Postpartum sexual problems

Postpartum sexual problems

Postpartum sexual problems may arise after the delivery of the baby. It is not uncommon and can be heightened if the sufferer is battling postpartum depression as well.

Postpartum sexual problems

Postpartum sexual problems with married couples

Postpartum sexual problems may arise after the delivery of the baby. It is not uncommon and can be heightened if the sufferer is battling postpartum depression as well. Feeling down just reading this are you? Most new mothers usually go ahead with intercourse after the customary ‘6-week’ visit to the doctor but some of these mothers have complained of the pain they suffer doing something that should be enjoyable with their partner. A closed cervix and healed sutures need not necessarily mean that you are ready for intercourse.

Why

Why postpartum sexual problems and why you? Indeed, why? There are a number of reasons why this may occur. Firstly, it can be the cause of postpartum depression. Feeling down and out is certainly not going to create any romantic mood! If you’re having sexual problems because you’re suffering from postpartum depression, then it is advisable to seek medical advice rather than to sit around and have this problem escalate further. After all, it’s not just you who is affected but poor hubby as well (even though at this point you probably are blaming him for the weight gain, the depression and the irritable feeling you’re trapped with!).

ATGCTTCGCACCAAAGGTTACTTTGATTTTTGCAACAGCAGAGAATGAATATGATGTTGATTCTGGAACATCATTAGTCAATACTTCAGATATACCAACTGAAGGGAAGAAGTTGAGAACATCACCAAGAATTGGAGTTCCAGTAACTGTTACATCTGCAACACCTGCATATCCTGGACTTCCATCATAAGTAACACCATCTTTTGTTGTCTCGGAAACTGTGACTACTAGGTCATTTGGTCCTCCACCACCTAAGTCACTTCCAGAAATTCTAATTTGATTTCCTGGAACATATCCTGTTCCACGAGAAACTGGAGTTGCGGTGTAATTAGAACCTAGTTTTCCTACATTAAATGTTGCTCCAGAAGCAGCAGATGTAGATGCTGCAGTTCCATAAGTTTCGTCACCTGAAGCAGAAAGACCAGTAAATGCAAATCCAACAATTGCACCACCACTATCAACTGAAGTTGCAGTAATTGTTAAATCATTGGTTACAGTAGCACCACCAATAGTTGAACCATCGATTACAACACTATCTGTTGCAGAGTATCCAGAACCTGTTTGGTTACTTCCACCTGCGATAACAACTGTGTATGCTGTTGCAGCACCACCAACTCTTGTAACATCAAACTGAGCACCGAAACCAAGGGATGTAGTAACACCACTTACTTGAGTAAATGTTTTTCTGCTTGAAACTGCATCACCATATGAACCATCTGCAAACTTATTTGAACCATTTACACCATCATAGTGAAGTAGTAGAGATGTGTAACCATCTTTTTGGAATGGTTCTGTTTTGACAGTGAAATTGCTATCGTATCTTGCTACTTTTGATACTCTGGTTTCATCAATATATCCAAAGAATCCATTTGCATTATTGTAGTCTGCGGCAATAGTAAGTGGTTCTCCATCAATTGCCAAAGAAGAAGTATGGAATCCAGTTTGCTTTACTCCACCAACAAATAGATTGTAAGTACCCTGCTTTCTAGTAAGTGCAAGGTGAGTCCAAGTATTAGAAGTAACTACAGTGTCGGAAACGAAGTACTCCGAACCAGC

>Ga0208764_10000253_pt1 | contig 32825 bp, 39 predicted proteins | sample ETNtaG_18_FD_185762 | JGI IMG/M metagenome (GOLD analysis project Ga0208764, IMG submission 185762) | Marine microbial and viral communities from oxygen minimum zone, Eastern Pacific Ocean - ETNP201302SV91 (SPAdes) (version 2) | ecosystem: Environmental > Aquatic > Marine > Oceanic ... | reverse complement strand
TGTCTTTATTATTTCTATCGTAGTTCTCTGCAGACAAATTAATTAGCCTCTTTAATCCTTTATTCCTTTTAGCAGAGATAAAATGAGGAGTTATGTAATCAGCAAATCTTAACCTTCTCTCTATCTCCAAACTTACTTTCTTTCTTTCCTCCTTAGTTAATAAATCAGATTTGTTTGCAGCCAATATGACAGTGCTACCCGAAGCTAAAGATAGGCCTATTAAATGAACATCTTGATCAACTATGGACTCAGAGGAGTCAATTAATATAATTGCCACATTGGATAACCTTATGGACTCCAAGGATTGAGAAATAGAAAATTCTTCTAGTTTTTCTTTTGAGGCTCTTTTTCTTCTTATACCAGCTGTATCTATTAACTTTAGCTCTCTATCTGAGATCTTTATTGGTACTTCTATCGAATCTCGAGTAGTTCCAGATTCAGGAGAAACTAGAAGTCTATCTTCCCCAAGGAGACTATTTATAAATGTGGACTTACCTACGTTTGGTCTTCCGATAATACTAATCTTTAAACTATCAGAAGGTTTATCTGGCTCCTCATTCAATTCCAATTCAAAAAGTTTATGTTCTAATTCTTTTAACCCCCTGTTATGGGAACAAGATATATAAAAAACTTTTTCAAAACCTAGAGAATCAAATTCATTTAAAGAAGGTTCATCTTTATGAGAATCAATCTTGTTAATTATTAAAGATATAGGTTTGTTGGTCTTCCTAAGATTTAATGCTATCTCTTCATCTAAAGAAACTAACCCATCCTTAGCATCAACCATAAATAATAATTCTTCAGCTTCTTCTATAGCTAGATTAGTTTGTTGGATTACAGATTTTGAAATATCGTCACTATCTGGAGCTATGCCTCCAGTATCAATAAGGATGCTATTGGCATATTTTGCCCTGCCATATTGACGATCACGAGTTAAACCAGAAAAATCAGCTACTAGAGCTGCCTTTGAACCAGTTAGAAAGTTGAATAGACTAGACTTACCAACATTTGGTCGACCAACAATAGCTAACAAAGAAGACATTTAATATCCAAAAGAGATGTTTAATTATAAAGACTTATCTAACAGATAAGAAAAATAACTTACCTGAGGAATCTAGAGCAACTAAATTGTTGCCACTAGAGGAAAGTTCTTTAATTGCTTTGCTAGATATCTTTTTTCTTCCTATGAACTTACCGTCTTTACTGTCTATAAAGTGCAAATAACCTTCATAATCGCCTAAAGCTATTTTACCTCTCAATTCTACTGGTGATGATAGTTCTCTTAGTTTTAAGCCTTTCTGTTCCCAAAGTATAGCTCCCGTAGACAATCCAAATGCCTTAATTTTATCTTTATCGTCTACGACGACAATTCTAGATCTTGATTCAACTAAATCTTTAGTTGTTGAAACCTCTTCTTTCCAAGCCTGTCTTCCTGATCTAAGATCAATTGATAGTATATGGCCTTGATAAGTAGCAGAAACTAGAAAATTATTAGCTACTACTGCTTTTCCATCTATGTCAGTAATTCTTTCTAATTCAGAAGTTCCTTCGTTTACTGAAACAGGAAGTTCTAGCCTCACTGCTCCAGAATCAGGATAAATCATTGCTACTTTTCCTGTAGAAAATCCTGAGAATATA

Vaginal dryness could be another reason. If it’s like the Sahara Desert down there, then don’t worry because it’s common among postpartum women. A lack of vaginal lubrication can make intercourse painful. Women who suffer from vaginal dryness often dread intercourse and avoid sex as a result. Cue: Drop in libido. Why the dryness? This is due to reduced estrogen after the delivery of the placenta. Prolactin and oxytocin can also interfere with lubrication if you are nursing. It is normal for vaginal dryness to last up to six months.

Oh no! How?

To ease the dryness in the vagina, increase your intake of water and fruits. You’ll be amazed at fast hydration can cure things!

Abstain – If it hurts, do you really want to go through with it? Refrain from it for a couple more weeks or until your next visit to the doctor. Experiment new things with your partner instead. Remember the good old days of making out? You don’t have to have intercourse to please each other. Put on your creative cap and be adventurous to do something else that you can perhaps work into your pleasure routine with intercourse in the future.

You are physically ready. But you’re still having postpartum sexually problems. Are you emotionally ready? After all, you and the husband have just had a child. That’s a big step and can be overwhelming. Take some time to soak in the delightful aura that surrounds and enjoy the feeling of being a new mom (even if it’s the second or third time round!).

Remember: If your postpartum sexual problems continue and it has already been a good amount of time, don’t be shy to see your doctor about it!

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